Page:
May 11, 2021
by: Ellen Sherberg
As our communities reopen, the lives of women across America grow more complicated as they juggle responsibilities at home and at work (which is often still at home). Sherri Turpin began preparing for a crisis two years before the pandemic.
“People first has always guided my leadership. It has been essential during this pandemic.
Long before the pandemic, people first has helped ensure that our employees continue delivering critical communication access for the deaf and hard of hearing community, access as fundamental as talking to your family and friends and as important as 9-1-1. Like in any crisis, especially a life-threatening one, the demand for real-time information and communication access grows quickly and exponentially. This is true for all of us, whether your language is English or American Sign Language. More than anything, this pandemic has fortified my commitment to people first as a leadership north star.
I’ve always believed that there are valuable lessons that come with every challenge or hardship. This unprecedented year has delivered an abundance of life and work lessons for all of us, stretching our capacity for what’s possible. As just one example, we safely and successfully moved our headquarters to Austin from California in the middle of a pandemic.
One crucial lesson for me is the value of innovating and trying new ideas without the pressure of a crisis. Two years ago, we launched a pilot program allowing sign language interpreters to work from home. We wanted to have contingency plans for unexpected circumstances, those that change drastically overnight or significantly increase demand for sign language interpreters. We never considered a pandemic with this pilot program. One came and we were far more ready than we would have been.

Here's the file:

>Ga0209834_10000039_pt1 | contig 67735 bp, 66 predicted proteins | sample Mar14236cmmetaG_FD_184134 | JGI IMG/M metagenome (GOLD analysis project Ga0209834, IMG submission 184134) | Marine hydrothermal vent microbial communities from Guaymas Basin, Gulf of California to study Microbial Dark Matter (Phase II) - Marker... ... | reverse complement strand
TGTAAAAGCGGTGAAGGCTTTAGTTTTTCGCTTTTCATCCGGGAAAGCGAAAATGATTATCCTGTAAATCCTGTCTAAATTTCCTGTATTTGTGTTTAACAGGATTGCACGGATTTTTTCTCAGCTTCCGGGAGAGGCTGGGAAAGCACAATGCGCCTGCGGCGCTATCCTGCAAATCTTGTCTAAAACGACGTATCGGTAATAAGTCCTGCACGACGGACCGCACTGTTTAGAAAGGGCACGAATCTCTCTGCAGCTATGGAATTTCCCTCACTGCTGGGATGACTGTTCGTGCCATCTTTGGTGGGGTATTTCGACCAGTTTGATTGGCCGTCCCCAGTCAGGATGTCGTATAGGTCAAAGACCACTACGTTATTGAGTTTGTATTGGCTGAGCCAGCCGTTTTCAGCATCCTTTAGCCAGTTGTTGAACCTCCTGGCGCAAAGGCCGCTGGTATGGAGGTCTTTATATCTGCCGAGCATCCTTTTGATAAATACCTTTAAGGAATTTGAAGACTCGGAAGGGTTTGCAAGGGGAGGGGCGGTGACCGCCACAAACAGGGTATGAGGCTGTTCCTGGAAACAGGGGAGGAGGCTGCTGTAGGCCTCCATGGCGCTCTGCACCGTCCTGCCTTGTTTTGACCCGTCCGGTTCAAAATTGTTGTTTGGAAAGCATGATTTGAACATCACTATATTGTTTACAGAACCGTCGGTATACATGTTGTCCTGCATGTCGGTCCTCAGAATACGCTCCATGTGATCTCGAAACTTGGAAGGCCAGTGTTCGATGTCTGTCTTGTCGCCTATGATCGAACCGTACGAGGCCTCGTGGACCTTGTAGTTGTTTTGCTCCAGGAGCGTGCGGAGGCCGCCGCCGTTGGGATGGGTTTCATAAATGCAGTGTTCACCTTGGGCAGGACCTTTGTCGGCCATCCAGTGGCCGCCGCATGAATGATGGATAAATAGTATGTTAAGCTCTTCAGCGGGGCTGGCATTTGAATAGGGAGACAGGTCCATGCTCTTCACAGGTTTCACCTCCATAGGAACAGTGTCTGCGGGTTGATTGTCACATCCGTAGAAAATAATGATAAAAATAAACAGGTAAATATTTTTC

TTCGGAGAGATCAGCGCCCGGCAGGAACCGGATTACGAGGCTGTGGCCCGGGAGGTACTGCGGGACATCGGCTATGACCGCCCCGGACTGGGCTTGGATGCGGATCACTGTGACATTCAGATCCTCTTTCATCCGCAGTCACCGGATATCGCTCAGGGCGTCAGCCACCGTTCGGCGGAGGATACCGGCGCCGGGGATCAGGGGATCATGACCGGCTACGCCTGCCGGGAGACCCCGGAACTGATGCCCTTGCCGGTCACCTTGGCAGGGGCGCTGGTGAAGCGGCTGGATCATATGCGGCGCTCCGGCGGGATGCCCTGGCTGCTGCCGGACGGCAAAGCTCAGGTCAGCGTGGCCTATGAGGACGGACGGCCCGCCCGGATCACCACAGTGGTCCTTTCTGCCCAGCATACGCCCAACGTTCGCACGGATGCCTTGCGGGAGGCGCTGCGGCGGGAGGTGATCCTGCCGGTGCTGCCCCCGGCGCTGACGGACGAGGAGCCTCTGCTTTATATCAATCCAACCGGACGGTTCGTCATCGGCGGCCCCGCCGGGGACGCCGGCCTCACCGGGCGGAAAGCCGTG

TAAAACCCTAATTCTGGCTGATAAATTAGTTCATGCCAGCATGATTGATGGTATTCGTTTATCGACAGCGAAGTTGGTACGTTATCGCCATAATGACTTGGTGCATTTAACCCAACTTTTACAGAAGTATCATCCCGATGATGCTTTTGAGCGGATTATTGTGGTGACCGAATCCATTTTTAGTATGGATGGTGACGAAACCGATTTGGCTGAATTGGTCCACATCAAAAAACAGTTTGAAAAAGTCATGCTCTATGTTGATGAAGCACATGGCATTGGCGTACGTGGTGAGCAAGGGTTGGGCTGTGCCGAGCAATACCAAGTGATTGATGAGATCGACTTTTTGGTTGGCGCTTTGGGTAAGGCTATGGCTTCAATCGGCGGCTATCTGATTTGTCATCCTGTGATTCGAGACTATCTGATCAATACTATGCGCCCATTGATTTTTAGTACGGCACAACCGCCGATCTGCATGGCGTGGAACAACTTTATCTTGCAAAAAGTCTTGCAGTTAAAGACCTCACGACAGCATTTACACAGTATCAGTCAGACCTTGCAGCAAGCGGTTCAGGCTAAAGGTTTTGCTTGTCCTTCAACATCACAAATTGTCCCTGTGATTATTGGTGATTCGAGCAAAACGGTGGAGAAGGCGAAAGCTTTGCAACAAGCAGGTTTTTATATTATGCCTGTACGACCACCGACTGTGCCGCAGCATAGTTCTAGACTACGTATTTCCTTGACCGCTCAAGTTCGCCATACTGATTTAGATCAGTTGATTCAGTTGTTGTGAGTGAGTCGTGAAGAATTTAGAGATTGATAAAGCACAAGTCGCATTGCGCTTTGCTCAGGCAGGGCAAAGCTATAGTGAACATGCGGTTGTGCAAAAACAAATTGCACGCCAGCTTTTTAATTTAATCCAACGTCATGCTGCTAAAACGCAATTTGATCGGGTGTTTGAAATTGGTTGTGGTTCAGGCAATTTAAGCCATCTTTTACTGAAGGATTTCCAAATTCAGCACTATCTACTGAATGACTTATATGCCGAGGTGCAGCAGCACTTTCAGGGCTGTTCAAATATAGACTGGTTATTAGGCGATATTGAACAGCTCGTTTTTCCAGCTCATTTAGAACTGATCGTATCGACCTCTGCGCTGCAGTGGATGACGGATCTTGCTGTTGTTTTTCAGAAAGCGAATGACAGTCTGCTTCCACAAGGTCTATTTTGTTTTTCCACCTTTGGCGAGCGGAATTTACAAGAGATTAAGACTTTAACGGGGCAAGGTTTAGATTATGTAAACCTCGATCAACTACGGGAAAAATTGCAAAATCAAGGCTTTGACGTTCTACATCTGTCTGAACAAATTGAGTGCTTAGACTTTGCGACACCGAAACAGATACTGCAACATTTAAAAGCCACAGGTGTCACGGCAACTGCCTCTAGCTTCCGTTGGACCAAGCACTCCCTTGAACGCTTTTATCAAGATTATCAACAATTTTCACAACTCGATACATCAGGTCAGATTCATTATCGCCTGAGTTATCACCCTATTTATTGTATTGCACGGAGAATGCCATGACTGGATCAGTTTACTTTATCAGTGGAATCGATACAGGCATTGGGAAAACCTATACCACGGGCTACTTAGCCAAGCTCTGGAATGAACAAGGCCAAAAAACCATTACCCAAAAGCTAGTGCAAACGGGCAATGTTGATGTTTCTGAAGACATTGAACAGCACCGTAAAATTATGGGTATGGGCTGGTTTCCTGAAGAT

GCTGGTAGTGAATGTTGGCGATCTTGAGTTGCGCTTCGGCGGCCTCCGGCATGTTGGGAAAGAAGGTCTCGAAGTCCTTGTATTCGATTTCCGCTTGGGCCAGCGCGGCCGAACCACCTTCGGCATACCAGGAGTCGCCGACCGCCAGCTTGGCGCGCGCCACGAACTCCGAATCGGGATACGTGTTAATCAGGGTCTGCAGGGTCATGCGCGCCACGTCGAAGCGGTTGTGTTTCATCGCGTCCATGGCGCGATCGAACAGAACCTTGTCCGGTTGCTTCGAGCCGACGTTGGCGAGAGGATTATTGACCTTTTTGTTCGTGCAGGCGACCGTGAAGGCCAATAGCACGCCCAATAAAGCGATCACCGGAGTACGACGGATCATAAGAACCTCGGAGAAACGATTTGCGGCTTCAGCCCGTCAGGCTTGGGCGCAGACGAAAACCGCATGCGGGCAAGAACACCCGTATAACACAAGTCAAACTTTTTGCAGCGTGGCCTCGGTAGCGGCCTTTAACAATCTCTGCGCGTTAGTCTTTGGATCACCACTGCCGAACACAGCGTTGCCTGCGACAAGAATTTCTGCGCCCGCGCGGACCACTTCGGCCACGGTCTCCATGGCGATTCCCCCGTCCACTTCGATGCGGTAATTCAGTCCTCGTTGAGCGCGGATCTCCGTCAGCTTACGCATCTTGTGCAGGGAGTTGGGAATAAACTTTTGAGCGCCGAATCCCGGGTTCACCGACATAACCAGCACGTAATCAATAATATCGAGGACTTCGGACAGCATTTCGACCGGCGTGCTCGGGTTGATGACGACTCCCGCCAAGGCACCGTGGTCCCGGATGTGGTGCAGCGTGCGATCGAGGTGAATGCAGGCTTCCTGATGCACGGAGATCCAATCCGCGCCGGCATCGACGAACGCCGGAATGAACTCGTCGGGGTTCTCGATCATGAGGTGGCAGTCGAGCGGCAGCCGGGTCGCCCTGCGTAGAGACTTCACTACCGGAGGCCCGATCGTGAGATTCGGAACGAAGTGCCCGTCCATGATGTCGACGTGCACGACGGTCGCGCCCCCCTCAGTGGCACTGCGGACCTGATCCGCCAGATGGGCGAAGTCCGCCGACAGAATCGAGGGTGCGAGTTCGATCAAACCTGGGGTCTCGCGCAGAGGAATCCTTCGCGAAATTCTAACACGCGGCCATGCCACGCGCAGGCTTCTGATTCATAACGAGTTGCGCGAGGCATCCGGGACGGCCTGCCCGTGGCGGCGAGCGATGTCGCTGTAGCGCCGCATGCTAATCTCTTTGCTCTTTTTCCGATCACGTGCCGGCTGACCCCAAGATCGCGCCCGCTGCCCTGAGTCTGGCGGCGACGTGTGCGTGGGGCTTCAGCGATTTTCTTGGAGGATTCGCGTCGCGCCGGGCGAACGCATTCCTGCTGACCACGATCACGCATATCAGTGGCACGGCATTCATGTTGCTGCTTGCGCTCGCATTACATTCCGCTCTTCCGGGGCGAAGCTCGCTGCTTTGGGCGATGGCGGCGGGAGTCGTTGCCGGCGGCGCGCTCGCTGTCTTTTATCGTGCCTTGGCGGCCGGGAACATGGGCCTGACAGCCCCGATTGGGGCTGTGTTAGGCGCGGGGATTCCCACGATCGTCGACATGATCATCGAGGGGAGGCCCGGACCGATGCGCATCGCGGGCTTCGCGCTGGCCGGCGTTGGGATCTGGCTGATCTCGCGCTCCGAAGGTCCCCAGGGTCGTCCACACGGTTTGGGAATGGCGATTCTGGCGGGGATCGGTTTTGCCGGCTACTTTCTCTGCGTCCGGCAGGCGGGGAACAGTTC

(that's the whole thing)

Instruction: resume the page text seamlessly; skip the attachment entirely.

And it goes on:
Maintaining a sense of unity and purpose while navigating through a pandemic’s impact was paramount. I knew that communication authenticity was more vital than ever as many team members often seek a calm and forward-thinking leader. I recognized that every action and decision I made could inspire or just as easily dishearten. The pandemic reminded me of the extraordinary importance and value of steady and straight forward communications, how every word matters, how it can fuel a culture of unity and purpose during the most difficult times.
This pandemic also has made me realize how undervalued teamwork still really is today. All CEOs, myself included, know and appreciate the power of teamwork but there is nothing quite like a pandemic to spotlight this. All last year, I witnessed countless and incredible levels of warp speed collaboration, people working beautifully together, developing and implementing new game plans daily. Teamwork is a bedrock of crisis management success — few leaders will get through without it.
Lastly, the pandemic provided a reset for me on the importance of resilience, which I believe is far more easily achieved when you love your work and know that you are positively impacting lives. You have to be excited to wake up in the morning and go to work, most especially when you are making tough decisions effecting thousands of employees and a large community of deaf individuals. Passion — loving what you do — always gets you through. It more than got me through. Passion is the very thing that made me a better pandemic leader.”